“There will be no money already next year, we need foreign investors,” he said at an economic conference in Siberia Thursday, according to comments reported by TASS, a Russian state-owned news agency.
The remarks from the billionaire — who called for an end to Moscow’s war in Ukraine in the early days of the conflict last year — contrast with a more upbeat assessment of Russia’s economic fortunes by President Vladimir Putin last week. Putin praised the resilience of the country’s economy in the face of unprecedented Western sanctions imposed in the past year.
Russia’s economic output shrank 2.1% last year, according to a preliminary estimate from the government. The contraction was more limited than many economists initially predicted.
But cracks are starting to show — Russia is cutting oil production this month — and Western sanctions could escalate further. Ultimately, Russia’s economic prospects are contingent on what happens in Ukraine.
Foreign investors, especially from “friendly” countries, also have a big role to play, Deripaska said. Whether they will come depends on whether Russia can create the right conditions and make its markets attractive, he was quoted as saying.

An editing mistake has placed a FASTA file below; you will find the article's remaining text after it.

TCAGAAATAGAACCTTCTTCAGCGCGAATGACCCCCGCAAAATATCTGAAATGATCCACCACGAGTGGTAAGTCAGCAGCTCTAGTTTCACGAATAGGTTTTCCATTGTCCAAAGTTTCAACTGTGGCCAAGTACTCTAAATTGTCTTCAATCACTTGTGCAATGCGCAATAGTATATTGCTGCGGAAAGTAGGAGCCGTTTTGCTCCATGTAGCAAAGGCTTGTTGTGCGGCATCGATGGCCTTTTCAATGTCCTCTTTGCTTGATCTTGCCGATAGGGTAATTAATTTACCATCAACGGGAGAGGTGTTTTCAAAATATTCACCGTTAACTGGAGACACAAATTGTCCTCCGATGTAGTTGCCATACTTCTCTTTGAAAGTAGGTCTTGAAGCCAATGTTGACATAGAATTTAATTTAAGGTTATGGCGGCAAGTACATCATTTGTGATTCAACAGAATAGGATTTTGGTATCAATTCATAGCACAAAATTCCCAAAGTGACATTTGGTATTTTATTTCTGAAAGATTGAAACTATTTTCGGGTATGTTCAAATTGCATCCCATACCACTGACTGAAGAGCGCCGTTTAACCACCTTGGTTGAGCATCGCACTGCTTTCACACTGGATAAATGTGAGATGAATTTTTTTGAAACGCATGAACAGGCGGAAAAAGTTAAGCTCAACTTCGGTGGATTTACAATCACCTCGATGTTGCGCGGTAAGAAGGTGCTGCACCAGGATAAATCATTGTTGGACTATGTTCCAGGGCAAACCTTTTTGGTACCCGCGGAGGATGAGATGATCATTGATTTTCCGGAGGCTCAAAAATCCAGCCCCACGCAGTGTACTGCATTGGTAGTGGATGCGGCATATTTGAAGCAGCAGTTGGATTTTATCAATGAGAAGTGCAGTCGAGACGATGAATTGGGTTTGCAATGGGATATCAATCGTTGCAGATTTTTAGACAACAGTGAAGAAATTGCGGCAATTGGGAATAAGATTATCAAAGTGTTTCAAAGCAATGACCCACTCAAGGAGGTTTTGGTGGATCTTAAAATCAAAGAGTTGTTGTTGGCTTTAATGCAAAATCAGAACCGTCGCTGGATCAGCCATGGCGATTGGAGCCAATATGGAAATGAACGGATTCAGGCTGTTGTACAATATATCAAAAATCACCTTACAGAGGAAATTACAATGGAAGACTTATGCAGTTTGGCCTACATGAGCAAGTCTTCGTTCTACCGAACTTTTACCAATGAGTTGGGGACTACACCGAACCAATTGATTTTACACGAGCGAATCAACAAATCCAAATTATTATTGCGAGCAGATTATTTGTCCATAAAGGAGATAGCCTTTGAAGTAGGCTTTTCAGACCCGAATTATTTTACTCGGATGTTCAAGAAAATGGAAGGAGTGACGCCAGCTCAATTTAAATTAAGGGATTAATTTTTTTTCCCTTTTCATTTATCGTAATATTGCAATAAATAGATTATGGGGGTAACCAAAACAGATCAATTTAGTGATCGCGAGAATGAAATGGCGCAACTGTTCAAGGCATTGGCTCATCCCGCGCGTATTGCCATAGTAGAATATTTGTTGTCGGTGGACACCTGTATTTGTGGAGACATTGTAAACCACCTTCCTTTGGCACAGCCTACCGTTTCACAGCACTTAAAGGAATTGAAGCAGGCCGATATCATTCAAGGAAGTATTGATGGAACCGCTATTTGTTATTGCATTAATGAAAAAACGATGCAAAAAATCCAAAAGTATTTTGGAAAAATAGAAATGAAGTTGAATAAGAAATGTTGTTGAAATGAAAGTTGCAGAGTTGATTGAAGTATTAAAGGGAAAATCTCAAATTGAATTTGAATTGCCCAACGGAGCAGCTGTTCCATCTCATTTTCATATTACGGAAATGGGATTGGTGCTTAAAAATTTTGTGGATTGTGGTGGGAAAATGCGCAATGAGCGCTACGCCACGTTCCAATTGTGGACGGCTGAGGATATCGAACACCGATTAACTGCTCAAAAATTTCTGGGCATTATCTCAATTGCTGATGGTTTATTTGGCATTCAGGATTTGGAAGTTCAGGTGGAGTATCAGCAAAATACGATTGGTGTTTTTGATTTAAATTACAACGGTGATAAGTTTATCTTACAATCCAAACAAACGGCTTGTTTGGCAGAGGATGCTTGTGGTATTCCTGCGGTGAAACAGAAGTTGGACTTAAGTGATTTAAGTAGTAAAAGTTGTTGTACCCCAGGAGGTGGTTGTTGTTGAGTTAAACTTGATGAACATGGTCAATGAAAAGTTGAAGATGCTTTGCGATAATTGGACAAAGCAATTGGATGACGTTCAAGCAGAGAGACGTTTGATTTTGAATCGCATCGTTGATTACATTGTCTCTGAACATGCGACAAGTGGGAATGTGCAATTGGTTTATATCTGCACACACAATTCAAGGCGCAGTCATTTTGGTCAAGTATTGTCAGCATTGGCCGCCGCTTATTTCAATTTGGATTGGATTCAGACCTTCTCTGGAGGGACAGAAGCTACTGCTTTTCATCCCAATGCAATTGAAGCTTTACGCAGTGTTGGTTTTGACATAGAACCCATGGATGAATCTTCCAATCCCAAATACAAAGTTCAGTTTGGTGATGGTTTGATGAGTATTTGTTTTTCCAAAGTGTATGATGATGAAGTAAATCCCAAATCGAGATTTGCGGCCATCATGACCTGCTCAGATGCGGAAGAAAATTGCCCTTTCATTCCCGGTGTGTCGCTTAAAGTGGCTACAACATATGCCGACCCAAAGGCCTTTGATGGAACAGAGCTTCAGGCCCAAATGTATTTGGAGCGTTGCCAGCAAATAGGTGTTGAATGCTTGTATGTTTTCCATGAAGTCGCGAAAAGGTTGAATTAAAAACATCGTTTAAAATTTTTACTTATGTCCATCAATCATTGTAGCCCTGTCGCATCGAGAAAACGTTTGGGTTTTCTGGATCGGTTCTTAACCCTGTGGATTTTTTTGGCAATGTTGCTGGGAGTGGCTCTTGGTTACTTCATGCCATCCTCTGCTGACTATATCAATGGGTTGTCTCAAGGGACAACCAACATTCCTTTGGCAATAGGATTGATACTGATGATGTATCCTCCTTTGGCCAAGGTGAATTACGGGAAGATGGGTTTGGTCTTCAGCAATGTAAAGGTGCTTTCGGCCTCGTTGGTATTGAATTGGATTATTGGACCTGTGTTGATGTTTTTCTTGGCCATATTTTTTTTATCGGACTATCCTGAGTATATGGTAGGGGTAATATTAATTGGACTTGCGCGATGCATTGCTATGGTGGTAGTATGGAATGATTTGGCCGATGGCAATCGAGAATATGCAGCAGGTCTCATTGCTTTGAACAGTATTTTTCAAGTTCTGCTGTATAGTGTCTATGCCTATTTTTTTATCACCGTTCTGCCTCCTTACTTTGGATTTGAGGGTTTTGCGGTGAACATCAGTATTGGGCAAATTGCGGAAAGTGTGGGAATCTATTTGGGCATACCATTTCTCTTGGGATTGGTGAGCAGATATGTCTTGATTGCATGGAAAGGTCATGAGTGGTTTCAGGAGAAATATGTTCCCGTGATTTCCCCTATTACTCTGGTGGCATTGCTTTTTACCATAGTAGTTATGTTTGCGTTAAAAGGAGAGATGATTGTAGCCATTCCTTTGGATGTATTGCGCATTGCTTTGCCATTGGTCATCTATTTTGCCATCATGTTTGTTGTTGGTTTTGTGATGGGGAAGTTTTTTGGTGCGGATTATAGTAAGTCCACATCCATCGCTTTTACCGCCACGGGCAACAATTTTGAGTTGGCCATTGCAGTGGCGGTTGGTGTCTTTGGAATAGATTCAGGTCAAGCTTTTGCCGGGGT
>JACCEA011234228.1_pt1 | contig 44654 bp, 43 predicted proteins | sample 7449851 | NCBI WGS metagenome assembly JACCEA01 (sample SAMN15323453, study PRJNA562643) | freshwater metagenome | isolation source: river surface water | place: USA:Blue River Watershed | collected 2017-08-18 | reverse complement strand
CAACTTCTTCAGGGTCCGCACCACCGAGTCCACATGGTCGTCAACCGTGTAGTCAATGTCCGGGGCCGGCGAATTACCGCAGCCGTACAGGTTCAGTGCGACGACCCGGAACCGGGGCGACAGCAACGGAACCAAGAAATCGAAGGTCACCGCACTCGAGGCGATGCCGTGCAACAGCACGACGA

In a bid to starve Russia of funds for its aggression, Western countries have announced more than 11,300 sanctions since the February 2022 invasion, and frozen some $300 billion of Russia’s foreign reserves.
But China has thrown the Kremlin an economic lifeline by buying Russian energy, replacing Western suppliers of machinery and base metals among other products, and providing an alternative to the US dollar.
Still, Moscow has a steep hill to climb to replace revenues lost as a result of sanctions, not least from exports. Data released Friday showed that the European Union’s imports from Russia fell by 51% in value between February and December last year. The bloc was one of the main trading partners for Russia before the invasion of Ukraine, with 38% of Russia’s exports going to the European Union in 2020.
The Russian government’s revenue plunged 35% in January compared with a year ago, while expenditures jumped 59%, leading to a budget deficit of about 1,761 billion rubles ($23.3 billion).
Deripaska made his fortune in the aluminum business during the chaotic scramble for assets following the collapse of the Soviet Union. In 2018, he was sanctioned by the United States, which noted that the oligarch “does not separate himself from the Russian state.” Last year, he was indicted for allegedly violating US sanctions.
Forbes estimates Deripaska’s current net worth at just under $3 billion.
— Anna Chernova contributed reporting.